The pandemic may have scared office workers in downtown Montreal, because it hasn’t slowed down construction projects. Among them, the store associated with the popular Hudson’s Bay store, which could undergo a major transformation over the next few years. The City of Montreal will be called upon to approve (or not approve) an exemption from the urban plan to allow the construction of a 120-meter tower on the site. These “partial” licenses worry heritage advocates.
The project submitted by its owner, Hudson Bay Company (HBC), provides for the restoration of the Hudson Bay Heritage Building, located at 585 Saint Catherine Street West, which was constructed by the Henry Morgan Company in 1891. It is known as the “Colonial House.” On the other hand, it is proposed to demolish The rear of the building, which was added in 1966, and the construction of a 25-story office tower with terraces was designed and designed by the architecture firm Minx Schöner Dagnier Lee Tourneau.
The project passed the first phase of approval in the municipal council on February 23, but ultimately elected officials will have to make a decision not to adhere to the master plan, as the authorized height is 65 meters in this area. Sector, while the tower is expected to be 120 meters high.
For the Montreal Heritage Board (CPM), a city advisory body, this amendment to the urban plan is not a trivial testament to this growing phenomenon. “We are in the presence of a heritage building and it is said that the only way to profit from the investments inherent in preserving it is to build a tower on the same site,” CPM wrote in its opinion submitted to the city last November .. “The committee is concerned about this current growing trend in the middle of The city, which, like the facade, has the effect of weakening the built heritage in this sector of the city. “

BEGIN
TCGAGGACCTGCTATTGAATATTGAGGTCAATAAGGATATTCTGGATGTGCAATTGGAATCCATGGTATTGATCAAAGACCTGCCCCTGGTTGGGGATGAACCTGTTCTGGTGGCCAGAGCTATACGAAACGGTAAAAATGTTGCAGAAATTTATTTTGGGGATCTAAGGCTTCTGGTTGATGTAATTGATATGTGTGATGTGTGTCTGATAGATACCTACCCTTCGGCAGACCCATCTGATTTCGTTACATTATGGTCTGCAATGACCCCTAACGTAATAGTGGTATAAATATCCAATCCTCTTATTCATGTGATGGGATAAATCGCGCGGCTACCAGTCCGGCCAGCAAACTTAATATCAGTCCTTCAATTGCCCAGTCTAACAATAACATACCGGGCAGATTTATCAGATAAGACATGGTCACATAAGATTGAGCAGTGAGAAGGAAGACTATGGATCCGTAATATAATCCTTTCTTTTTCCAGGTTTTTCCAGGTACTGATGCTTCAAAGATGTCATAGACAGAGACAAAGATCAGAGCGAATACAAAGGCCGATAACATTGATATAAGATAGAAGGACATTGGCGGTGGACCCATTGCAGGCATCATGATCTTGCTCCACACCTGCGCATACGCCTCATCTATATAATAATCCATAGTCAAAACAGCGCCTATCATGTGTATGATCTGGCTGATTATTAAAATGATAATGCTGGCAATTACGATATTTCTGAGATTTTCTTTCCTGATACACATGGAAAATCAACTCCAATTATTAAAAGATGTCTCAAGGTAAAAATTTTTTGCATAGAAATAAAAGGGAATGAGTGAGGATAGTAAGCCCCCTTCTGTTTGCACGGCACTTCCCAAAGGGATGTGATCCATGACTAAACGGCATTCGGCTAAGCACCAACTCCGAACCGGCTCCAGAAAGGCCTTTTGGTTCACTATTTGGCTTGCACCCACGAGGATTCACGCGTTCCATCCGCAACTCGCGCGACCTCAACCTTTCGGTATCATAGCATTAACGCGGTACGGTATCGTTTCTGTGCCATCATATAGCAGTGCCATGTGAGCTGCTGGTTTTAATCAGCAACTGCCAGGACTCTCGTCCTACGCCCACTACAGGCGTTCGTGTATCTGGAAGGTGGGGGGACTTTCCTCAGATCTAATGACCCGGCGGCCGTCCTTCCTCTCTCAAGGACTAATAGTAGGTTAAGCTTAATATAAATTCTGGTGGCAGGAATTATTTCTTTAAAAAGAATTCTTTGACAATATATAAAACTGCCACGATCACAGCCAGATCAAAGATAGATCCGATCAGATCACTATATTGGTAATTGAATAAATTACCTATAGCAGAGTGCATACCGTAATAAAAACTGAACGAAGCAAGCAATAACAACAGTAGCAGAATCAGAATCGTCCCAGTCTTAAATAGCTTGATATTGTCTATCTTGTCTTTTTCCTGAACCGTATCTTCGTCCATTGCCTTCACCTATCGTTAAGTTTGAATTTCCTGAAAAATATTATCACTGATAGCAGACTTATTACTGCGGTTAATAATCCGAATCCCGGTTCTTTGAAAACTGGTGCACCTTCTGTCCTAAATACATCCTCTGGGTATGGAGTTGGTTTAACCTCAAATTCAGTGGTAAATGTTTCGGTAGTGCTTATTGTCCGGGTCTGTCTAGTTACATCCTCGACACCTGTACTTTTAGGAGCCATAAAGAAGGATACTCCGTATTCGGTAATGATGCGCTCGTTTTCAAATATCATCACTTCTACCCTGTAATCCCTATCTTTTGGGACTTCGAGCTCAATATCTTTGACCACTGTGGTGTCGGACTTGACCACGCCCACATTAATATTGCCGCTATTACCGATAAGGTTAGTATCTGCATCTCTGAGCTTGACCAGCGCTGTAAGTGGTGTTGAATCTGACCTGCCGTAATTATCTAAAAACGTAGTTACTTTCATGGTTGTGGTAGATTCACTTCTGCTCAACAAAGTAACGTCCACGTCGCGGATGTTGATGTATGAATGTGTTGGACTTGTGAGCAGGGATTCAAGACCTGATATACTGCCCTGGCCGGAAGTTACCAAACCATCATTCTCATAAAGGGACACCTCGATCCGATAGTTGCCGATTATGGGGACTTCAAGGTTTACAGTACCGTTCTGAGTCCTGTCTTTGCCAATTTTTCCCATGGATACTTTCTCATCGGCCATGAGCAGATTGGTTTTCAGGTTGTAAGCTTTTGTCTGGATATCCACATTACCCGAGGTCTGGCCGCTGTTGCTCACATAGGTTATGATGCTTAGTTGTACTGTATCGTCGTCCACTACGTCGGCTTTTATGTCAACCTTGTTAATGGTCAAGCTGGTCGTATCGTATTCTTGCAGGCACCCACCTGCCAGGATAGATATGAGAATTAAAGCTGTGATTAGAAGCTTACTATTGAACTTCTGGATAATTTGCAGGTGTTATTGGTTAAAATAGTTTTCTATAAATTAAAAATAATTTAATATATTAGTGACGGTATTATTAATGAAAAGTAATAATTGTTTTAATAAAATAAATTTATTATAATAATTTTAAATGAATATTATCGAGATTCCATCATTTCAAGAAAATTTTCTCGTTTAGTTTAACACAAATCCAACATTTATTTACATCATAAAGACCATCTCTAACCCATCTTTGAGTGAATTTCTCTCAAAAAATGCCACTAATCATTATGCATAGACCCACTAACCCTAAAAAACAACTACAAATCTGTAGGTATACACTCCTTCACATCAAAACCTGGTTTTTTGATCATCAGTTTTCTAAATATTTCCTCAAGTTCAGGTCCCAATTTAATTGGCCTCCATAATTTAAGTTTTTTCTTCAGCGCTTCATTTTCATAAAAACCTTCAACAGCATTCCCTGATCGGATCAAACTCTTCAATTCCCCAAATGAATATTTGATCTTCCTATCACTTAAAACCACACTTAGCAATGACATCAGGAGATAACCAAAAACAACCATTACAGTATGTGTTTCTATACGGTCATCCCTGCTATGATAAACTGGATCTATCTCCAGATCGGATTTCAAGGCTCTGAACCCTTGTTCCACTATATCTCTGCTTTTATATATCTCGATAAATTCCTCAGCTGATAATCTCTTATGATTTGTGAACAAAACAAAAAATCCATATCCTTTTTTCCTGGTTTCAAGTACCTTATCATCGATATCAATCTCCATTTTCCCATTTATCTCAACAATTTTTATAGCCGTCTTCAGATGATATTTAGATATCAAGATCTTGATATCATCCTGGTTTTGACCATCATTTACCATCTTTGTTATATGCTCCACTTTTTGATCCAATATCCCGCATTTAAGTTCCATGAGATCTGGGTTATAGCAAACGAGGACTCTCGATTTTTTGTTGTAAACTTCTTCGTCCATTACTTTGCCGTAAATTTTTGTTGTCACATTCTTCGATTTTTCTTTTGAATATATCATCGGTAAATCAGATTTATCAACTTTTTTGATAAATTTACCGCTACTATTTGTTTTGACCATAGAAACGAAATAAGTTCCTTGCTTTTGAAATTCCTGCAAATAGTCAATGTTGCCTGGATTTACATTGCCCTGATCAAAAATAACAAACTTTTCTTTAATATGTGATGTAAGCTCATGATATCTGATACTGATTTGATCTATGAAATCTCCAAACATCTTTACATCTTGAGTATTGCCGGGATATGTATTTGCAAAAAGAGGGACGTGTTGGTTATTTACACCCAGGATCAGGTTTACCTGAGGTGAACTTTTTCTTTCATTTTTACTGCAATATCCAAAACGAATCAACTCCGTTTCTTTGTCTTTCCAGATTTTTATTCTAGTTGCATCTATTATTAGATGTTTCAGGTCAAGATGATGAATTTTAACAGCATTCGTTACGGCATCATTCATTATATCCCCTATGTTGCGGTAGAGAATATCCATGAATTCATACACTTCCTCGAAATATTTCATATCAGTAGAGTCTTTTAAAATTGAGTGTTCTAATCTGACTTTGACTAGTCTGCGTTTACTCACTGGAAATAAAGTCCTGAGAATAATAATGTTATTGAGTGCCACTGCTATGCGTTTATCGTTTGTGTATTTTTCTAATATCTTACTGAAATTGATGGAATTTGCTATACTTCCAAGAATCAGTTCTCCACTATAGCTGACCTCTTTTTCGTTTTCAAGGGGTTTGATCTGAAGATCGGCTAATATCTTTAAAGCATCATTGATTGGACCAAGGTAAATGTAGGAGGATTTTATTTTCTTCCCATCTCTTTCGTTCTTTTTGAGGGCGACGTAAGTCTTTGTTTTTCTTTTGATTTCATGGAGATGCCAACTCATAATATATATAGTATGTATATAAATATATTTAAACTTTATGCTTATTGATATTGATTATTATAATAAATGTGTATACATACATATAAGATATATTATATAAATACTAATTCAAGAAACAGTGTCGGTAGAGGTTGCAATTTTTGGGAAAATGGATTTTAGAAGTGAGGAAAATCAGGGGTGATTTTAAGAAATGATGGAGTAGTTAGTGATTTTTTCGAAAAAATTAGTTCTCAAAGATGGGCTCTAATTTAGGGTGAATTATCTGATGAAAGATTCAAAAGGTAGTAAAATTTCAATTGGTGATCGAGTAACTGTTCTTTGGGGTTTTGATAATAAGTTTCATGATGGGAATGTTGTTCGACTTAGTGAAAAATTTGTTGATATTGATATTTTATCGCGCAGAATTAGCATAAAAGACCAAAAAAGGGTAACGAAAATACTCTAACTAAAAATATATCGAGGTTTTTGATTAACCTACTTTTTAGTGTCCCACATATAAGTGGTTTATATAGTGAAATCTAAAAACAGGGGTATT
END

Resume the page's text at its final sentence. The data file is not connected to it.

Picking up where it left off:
PMO returns to this issue in its annual report to City Council last week and regrets these “partial” exemption requests.
Can we take a step back and not give permissions to the precedent piece?
Heritage Montreal shares its concerns. “The Gulf is one case, but there are several at the same time. Can we take a step back and not give permissions to the precedent piece?” Asks Taika Baillargeon, Assistant Director of Policies at Héritage Montreal. According to her, there is a link that needs to be made with The controversy in recent months has revolved around the height of buildings in the city center.
In his book I am looking for Montreal Posted in March, Montreal mayor candidate Denis Coudray updated the issue by suggesting that the city reassess the possibility of permitting structures higher than Mount Royal.
Taika Baillargeon fears that through demeaning projects like the Hudson Bay project, we will end up creating a visual barrier between the mountain and the river. We say it and repeat it, Montreal without its mountain loses much of its uniqueness. She realizes, however, that the owner wants to build at a height to finance the restoration of the historic building. “In the case of La Baie, we have a good exercise in facade restoration. But the shame is that the interiors are being neglected.”
The Office of Public Consulting in Montreal (OCPM) is also consulting on the Hudson’s Bay project these days. Last Wednesday, Heritage Montreal and the founder of the Canadian Center for Architecture, Phyllis Lambert, raised their concerns to the curators.
In an interview, Peter Jacobs, CPM Chair and Professor at the University of Montreal’s School of Planning, declined to venture into the downtown heights issue, a dossier he considers “political.” But its position is clear: “Montreal is known as a city between a mountain and a river. I believe there are societal values that transcend economic value. From a historical, cultural and heritage point of view, Mount Royal is a landmark as powerful as the St. Lawrence River and deserves respect.”
The council considers, however, that the downtown heights issue should be taken into account in reviewing the current master plan. The city has also been asked to better protect the area by granting a quote for Square Phillips which will include Hudson’s Bay store, which is also required by the opposition in City Hall.
The Heritage Officer on the Executive Committee, Emily Thuillier, recalls that the city did not give its final approval to the Hudson Bay project and that it would take into account OCPM’s recommendations in order to “get the best possible project”. “It is true that there are permissible exceptions, but it is going through a very broad public participation process, that of OCPM,” she said, stressing that the issue of heights will be part of the urban plan review work. .
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